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A Review Of The Evidence In Favour Of Non-Custodial Sentences

In an earlier post on this site (August 3rd 2006) which looked at the effectiveness of prison I concluded by promising to review what evidence I could find in support of non-custodial sentences as better ways to tackle crime and criminality. This article details the results of my initial investigations.

Let me make one point clear before I start. This investigation is not intended to be a hatchet job on community initiatives. Many different non-custodial projects exist, and one would be crazy to decry them all from a “prison works and is the only option” ideological viewpoint. In this investigation I am looking for evidence for the effectiveness of non-custodial measures to reduce crime, and any evidence in support of this will be presented.

A good starting point one might imagine for definitive proof that “Prison doesn’t work” should be the Howard League for Prison Reform which was suggested to me by a Guardian-online article published on August 17th this year entitled, “Prison isn’t working” by Frances Crook, Director of the Howard League. (link) In the article, non-custodial government schemes which had been awarded the Howard League's Community Programmes Award for outstanding success in the field of non-custodial initiatives were referenced. Surely, if definitive proof that prison doesn’t work is to be found, it is to be found in these award winning government initiatives.

Before I present the findings of my investigation of the Community Programmes Award scheme winners, I should perhaps first review the parent article submitted by Frances Crook.


“Prison isn’t working” by Frances Crook

Ms Crook starts by posing a key question:
“The central problem is the question: what is prison for?”

We all know that prison can serve several functions including punishment, revenge, protection of society from crime and rehabilitation. Ms Crook makes it clear in her following sentence that she wishes to focus on only one role for prison, rehabilitation, and she then wastes no time in informing us that prison cannot fulfil a rehabilitive role:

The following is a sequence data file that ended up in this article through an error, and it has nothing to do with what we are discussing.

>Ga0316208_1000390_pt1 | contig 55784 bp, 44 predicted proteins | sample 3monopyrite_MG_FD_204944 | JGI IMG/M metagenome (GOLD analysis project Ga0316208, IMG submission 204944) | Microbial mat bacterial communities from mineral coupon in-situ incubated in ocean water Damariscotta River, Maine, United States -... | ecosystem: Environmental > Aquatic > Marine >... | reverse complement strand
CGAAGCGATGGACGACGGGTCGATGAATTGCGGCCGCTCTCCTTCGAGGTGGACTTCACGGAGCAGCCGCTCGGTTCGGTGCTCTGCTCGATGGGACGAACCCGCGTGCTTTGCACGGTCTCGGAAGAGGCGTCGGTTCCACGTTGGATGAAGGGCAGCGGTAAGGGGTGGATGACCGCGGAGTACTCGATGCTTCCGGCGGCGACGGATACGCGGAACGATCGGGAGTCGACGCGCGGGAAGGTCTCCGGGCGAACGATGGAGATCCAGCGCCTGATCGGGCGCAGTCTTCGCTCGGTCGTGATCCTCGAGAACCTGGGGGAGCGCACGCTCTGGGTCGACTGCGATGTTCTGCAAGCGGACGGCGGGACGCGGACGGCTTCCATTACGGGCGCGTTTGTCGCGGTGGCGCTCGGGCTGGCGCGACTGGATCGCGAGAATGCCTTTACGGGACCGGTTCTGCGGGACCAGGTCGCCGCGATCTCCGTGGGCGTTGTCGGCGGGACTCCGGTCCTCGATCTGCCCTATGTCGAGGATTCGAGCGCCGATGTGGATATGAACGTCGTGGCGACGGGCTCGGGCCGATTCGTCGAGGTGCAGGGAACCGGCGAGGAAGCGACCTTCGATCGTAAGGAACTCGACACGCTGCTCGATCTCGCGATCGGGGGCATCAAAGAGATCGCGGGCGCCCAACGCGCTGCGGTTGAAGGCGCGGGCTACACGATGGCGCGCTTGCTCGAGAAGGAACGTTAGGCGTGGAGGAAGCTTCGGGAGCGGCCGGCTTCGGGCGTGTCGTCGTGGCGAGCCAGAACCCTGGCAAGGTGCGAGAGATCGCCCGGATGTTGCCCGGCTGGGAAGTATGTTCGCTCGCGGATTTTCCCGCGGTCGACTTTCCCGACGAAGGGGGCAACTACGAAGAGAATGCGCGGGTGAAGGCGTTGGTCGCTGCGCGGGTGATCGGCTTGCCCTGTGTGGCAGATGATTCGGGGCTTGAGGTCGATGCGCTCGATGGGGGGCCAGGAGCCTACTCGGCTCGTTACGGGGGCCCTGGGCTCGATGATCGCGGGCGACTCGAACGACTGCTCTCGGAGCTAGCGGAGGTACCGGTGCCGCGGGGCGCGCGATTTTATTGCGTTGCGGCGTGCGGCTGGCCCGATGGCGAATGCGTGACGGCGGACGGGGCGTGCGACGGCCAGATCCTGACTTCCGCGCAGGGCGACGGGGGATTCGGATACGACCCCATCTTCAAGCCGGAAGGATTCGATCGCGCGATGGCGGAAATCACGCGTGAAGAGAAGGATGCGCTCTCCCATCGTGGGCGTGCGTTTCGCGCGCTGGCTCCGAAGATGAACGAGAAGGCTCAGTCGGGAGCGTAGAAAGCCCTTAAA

“The best analogy is to liken the penal system to the health service. Prisons, like hospitals, are the acute end of a service. Prisons alone cannot make a society safer, just as hospitals alone do not make a nation healthier; both have a place in a wider public service. Two thirds of released prisoners will re-offend. So prison should be used sparingly and only for public protection, because if used profligately it generates more crime rather than reducing it.”

There you have it. The analogy between prison and the NHS demonstrates that both are seen as services for innocent “victims”. Victims of disease and illness on the one hand, and victims of society on the other. In Ms Crooks universe, the only victims of crime are the criminals. There is no logic here at all. The innocent victims of crime, and the general public as a whole barely enter into the equation.

“Public safety requires community sentences so that people can make amends and help to heal the harm done by crime. Public safety requires the resources currently disappearing into the black hole of the prison system to be diverted to crime prevention and effective community sentences that change people's lives and engage with victims.”

In what specific ways do community sentences encourage criminals to “make amends”, “heal the harm done by their crimes”, and “change people’s lives.” Furthermore, what are the criteria against which an “Effective community sentence” is judged, and who decides if they have been met? Again, we are not given any more information, just a tantalising suggestion of what might happen in Ms Crook’s ideal world.

We have been given no more than a string of assertions backed up with no evidence. For the purpose of my investigation, Ms Crooks’ article up to this point is useless.

We are then introduced to the proof, or at least what passes for proof in the world of prison reform. References to established, award winning schemes.